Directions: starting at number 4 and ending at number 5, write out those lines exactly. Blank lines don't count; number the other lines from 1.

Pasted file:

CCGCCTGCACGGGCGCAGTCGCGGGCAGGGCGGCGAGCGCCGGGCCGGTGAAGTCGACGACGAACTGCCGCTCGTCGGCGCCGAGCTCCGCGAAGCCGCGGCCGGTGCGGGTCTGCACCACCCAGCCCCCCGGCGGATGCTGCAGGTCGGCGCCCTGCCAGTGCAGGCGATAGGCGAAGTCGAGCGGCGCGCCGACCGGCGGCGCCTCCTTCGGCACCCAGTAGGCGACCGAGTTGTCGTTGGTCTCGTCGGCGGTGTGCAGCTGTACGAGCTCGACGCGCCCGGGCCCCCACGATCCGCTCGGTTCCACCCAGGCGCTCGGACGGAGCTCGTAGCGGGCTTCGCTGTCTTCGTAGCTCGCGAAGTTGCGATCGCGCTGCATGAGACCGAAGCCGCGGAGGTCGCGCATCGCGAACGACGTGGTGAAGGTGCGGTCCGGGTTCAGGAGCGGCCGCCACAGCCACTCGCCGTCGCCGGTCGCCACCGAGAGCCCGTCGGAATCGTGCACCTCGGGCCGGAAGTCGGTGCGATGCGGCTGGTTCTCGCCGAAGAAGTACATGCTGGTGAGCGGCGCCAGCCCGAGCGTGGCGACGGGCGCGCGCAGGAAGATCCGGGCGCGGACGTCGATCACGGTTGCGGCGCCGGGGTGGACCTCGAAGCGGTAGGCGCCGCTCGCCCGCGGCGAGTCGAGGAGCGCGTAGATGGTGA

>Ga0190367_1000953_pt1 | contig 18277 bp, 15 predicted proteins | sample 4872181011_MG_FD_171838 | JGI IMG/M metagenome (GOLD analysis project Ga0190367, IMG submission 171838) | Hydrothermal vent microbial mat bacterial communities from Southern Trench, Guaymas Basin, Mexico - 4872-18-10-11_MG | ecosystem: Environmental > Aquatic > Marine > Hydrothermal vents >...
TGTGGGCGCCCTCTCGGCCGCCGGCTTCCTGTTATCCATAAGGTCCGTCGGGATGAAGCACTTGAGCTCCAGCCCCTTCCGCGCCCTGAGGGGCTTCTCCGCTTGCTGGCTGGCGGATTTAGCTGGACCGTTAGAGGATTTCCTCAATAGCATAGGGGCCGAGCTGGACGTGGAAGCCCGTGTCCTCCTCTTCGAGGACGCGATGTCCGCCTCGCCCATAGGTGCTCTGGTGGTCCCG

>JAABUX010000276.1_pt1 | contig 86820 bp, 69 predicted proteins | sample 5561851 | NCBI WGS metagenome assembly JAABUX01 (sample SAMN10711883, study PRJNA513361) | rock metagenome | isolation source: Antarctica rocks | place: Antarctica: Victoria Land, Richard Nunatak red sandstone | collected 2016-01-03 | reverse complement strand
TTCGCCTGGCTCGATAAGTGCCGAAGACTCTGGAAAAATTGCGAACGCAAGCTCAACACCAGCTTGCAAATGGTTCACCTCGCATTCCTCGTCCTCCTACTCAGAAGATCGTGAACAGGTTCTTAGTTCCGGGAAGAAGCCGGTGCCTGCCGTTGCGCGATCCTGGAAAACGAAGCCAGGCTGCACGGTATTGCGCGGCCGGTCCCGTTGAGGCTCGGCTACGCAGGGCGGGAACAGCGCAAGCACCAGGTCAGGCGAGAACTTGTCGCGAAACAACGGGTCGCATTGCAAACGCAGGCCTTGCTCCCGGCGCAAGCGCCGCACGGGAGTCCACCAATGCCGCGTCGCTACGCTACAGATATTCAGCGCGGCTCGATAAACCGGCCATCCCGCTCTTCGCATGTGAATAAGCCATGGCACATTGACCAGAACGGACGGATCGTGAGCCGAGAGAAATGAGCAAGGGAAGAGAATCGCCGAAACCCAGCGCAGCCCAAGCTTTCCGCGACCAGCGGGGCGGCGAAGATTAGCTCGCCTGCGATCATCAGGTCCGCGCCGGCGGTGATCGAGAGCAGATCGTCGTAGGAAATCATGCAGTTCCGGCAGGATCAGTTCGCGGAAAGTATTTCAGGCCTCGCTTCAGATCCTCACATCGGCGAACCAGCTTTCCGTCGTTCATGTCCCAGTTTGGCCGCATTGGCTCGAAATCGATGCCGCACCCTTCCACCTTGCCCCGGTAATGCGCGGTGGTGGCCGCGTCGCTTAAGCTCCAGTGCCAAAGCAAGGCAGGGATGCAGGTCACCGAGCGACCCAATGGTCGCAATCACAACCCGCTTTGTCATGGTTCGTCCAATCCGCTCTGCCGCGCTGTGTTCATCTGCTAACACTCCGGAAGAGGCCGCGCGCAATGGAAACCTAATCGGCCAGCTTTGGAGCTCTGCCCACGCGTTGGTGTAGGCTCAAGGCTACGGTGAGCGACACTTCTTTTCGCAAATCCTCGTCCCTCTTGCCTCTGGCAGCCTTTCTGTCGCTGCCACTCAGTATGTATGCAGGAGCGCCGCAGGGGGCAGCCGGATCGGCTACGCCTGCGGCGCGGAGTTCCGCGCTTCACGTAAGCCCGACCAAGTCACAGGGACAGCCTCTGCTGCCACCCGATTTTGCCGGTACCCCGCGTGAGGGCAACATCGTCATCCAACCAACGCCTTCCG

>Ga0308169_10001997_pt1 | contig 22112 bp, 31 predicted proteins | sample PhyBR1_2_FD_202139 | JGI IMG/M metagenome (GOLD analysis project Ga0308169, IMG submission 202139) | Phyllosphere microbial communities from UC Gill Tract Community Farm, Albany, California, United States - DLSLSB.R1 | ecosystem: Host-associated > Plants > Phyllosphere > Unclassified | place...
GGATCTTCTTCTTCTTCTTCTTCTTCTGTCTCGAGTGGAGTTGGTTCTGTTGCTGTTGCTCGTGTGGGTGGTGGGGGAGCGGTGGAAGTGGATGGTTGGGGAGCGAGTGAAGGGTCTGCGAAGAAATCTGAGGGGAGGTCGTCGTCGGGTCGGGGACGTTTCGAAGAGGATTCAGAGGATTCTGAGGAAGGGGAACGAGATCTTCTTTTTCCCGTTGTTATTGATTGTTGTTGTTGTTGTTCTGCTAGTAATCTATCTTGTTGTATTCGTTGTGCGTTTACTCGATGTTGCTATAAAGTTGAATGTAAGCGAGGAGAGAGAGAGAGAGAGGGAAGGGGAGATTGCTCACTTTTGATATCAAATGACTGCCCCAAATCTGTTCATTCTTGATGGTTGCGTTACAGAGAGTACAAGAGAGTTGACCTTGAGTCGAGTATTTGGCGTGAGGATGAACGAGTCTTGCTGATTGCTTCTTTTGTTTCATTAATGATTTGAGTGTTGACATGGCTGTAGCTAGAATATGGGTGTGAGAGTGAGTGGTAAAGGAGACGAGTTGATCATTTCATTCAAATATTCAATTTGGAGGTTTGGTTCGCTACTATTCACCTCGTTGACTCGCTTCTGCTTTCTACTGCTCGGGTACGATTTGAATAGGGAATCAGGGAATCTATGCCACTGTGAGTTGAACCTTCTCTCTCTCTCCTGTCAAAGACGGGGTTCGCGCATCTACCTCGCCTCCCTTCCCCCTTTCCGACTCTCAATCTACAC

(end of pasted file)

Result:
>JAABUX010000276.1_pt1 | contig 86820 bp, 69 predicted proteins | sample 5561851 | NCBI WGS metagenome assembly JAABUX01 (sample SAMN10711883, study PRJNA513361) | rock metagenome | isolation source: Antarctica rocks | place: Antarctica: Victoria Land, Richard Nunatak red sandstone | collected 2016-01-03 | reverse complement strand
TTCGCCTGGCTCGATAAGTGCCGAAGACTCTGGAAAAATTGCGAACGCAAGCTCAACACCAGCTTGCAAATGGTTCACCTCGCATTCCTCGTCCTCCTACTCAGAAGATCGTGAACAGGTTCTTAGTTCCGGGAAGAAGCCGGTGCCTGCCGTTGCGCGATCCTGGAAAACGAAGCCAGGCTGCACGGTATTGCGCGGCCGGTCCCGTTGAGGCTCGGCTACGCAGGGCGGGAACAGCGCAAGCACCAGGTCAGGCGAGAACTTGTCGCGAAACAACGGGTCGCATTGCAAACGCAGGCCTTGCTCCCGGCGCAAGCGCCGCACGGGAGTCCACCAATGCCGCGTCGCTACGCTACAGATATTCAGCGCGGCTCGATAAACCGGCCATCCCGCTCTTCGCATGTGAATAAGCCATGGCACATTGACCAGAACGGACGGATCGTGAGCCGAGAGAAATGAGCAAGGGAAGAGAATCGCCGAAACCCAGCGCAGCCCAAGCTTTCCGCGACCAGCGGGGCGGCGAAGATTAGCTCGCCTGCGATCATCAGGTCCGCGCCGGCGGTGATCGAGAGCAGATCGTCGTAGGAAATCATGCAGTTCCGGCAGGATCAGTTCGCGGAAAGTATTTCAGGCCTCGCTTCAGATCCTCACATCGGCGAACCAGCTTTCCGTCGTTCATGTCCCAGTTTGGCCGCATTGGCTCGAAATCGATGCCGCACCCTTCCACCTTGCCCCGGTAATGCGCGGTGGTGGCCGCGTCGCTTAAGCTCCAGTGCCAAAGCAAGGCAGGGATGCAGGTCACCGAGCGACCCAATGGTCGCAATCACAACCCGCTTTGTCATGGTTCGTCCAATCCGCTCTGCCGCGCTGTGTTCATCTGCTAACACTCCGGAAGAGGCCGCGCGCAATGGAAACCTAATCGGCCAGCTTTGGAGCTCTGCCCACGCGTTGGTGTAGGCTCAAGGCTACGGTGAGCGACACTTCTTTTCGCAAATCCTCGTCCCTCTTGCCTCTGGCAGCCTTTCTGTCGCTGCCACTCAGTATGTATGCAGGAGCGCCGCAGGGGGCAGCCGGATCGGCTACGCCTGCGGCGCGGAGTTCCGCGCTTCACGTAAGCCCGACCAAGTCACAGGGACAGCCTCTGCTGCCACCCGATTTTGCCGGTACCCCGCGTGAGGGCAACATCGTCATCCAACCAACGCCTTCCG